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Local activist recognized for community work at MLK ceremony


Local activist Jaron Varner in Detroit with US Rep. John Conyers, the oldest and the longest-serving current member of the United States Congress.  photo courtesy of Jaron Varner
Local activist Jaron Varner in Detroit with U.S. Rep. John Conyers, the oldest and the longest-serving current member of the United States Congress. — photo courtesy of Jaron Varner

Iowa City resident Jaron Varner will be recognized for his work mentoring African-American youth in the Iowa City community at the first annual Martin Luther King, Jr. Bell Ringing and Candle Lighting Award Ceremony, taking place today at Grant Wood Elementary Schoo at 1 p.m. The program honors African-American community members for their dedication and hard work, and awards will be presented by Royceann Porter, Dave Loebesack and Rod Sullivan.

Now 37, Varner has lived in Iowa City for almost half his life after being raised in Detroit where he was involved in gangs by the time he was a teenager.

His experience in Detroit — where he dealt drugs and was, at one point, shot after a friend accidentally discharged a firearm — led him to his work today. As did growing up without a father.

An Army medic in Vietnam, his father came back to the U.S. addicted to drugs and eventually was beaten to death by Detroit police at the age of 32.

“I used to think 32 was old. Now I’m 37 and I am so thankful to have my son and family.”

Varner bounced between 13 different schools in Detroit and Fairfield, Iowa, before he graduated from City High School in Iowa City. Now he’s getting a college degree in English and Pre-Law at the University of Iowa and is set to graduate in May.

And even though he’s been through plenty of hardship, including a stroke two years ago due to sleep apnea, he stays positive and gives thanks to God for his life and the opportunity to see his son every day.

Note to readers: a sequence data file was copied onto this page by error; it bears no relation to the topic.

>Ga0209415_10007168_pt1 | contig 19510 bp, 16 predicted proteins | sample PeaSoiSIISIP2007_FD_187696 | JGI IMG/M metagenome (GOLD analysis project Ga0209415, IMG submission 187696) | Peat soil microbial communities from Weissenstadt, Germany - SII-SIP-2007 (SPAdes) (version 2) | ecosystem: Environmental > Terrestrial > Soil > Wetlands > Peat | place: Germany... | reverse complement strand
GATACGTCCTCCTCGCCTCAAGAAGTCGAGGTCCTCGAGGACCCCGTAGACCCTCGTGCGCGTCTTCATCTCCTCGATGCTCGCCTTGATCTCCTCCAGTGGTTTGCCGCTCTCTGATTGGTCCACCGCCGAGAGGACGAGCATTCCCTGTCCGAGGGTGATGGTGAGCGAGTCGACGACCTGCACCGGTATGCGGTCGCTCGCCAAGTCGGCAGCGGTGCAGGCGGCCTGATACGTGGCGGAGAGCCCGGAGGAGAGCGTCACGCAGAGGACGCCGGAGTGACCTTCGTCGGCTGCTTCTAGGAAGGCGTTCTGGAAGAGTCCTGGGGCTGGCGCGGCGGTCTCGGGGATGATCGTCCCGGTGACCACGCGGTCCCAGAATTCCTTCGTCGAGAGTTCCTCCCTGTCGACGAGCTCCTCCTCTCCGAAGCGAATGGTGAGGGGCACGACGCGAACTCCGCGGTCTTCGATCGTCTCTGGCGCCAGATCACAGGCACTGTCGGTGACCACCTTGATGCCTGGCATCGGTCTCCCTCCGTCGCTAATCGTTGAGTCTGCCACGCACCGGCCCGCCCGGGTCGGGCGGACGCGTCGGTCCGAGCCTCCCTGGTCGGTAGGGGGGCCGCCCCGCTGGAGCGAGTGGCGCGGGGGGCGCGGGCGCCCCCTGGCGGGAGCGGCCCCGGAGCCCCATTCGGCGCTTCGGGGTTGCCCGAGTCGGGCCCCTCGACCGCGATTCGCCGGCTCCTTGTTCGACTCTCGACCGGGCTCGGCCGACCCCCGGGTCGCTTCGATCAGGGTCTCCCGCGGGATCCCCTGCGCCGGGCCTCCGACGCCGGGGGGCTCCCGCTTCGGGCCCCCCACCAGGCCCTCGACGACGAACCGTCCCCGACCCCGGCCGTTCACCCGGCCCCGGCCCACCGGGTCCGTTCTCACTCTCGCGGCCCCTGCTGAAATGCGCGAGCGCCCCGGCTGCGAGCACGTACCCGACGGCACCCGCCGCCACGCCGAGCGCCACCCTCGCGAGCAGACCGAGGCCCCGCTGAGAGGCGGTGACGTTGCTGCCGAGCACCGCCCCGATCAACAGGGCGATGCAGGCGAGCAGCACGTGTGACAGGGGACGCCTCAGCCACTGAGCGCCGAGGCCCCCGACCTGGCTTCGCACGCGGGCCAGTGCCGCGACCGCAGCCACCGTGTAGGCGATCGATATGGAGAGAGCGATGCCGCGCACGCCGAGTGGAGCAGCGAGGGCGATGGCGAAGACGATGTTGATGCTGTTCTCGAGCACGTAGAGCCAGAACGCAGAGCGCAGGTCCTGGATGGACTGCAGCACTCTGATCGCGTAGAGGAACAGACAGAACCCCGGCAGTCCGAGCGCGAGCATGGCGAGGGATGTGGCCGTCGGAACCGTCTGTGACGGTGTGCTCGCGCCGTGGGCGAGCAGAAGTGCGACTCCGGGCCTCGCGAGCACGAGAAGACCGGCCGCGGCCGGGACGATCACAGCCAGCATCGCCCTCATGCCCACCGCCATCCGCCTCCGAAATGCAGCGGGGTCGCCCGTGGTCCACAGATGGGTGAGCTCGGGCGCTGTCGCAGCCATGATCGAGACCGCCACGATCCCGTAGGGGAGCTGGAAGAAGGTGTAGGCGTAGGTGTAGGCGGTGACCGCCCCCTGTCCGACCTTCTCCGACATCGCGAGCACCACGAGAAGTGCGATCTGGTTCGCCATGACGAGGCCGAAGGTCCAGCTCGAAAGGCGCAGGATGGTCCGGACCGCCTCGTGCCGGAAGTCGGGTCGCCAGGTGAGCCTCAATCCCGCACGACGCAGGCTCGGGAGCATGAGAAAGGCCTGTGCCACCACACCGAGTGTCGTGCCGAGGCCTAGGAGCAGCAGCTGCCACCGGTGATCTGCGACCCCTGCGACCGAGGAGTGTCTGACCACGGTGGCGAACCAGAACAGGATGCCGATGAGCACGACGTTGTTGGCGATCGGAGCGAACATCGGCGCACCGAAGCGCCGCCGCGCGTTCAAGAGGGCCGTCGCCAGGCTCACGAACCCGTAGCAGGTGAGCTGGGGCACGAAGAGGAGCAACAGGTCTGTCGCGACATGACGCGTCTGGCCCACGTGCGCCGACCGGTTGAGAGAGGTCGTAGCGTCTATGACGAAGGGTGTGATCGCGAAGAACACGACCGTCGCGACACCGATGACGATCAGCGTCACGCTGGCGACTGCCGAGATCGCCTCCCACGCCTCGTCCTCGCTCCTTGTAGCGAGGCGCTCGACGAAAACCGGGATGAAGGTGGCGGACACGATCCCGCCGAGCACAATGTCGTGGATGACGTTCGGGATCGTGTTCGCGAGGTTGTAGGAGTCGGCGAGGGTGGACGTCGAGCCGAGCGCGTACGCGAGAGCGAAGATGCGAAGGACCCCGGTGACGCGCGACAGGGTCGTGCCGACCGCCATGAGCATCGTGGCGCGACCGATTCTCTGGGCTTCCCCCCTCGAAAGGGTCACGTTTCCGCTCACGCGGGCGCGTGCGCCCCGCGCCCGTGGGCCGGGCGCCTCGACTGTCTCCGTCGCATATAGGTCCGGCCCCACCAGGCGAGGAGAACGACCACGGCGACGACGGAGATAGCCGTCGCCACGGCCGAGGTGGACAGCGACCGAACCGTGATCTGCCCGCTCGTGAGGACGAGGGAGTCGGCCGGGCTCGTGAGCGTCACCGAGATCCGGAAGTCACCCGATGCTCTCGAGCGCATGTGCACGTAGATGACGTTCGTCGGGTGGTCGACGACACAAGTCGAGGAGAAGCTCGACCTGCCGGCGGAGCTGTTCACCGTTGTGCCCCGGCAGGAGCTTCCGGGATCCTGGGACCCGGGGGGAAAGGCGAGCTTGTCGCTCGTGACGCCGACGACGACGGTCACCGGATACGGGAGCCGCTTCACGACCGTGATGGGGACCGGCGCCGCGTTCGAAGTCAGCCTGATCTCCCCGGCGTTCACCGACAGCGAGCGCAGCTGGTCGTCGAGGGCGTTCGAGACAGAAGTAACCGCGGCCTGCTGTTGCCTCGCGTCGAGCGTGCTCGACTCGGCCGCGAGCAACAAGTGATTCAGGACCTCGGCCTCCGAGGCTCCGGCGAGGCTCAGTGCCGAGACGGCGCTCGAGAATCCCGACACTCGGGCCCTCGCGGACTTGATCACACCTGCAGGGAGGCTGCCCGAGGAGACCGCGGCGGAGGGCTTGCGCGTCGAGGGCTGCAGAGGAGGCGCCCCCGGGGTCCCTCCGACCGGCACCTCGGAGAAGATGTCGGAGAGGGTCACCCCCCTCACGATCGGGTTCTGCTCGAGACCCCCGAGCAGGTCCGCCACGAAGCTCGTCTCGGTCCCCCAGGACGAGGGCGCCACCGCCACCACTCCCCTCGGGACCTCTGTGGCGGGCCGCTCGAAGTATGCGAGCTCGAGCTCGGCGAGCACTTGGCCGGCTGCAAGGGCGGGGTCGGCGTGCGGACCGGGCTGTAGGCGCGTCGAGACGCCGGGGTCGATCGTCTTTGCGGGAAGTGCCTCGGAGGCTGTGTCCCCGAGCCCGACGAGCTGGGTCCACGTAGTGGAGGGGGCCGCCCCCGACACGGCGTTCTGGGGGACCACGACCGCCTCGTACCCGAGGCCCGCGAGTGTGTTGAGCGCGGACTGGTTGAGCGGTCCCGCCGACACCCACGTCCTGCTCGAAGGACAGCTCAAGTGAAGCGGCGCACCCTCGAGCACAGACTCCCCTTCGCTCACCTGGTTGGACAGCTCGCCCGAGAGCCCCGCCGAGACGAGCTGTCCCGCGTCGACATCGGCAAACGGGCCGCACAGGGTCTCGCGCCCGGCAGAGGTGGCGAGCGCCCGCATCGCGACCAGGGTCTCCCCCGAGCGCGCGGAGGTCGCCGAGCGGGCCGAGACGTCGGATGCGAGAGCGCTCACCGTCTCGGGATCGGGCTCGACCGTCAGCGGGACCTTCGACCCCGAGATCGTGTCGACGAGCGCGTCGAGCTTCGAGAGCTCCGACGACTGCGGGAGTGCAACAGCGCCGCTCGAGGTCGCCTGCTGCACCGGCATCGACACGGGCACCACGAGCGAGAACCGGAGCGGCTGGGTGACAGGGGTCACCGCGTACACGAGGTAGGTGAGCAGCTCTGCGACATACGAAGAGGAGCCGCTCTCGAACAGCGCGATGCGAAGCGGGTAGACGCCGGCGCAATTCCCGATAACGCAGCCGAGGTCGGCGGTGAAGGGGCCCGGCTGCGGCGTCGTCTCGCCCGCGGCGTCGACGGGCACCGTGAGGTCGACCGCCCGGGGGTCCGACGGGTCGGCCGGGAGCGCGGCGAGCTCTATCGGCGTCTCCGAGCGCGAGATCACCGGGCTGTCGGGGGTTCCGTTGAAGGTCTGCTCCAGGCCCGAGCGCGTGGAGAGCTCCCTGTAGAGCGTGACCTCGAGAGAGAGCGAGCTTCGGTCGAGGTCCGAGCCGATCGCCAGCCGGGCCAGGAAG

“Society teaches us to be about me, me, me. But God made us to be connected to each other,” he said.

Varner has worked with school programs that help at-risk youth, and now he’s making a push for his dream, a non-profit called The Renaissance Center. The project will be a neighborhood drop-in recreational and multicultural enrichment center, he says.

Learning from his experiences, Varner aims to educate and shepherd at-risk young people towards becoming contributing citizens of the community.

“It takes a wolf to catch a wolf,” he said.


Varner said he’s motivated to make a change and give back to the city where he became a man.

The Renaissance Center will be a development initiative that helps youth create opportunities for personal growth and civic engagement through after-school programming, community stewardship and academic leadership.

Varner has secured non-profit status for his program and is currently looking for property to build a neighborhood center that he hopes will house a gym for athletics, a performing arts division and a music studio together with places for tutoring and mentoring. He has the blueprints for the structure and is seeking collaborators for funding and staffing the place.


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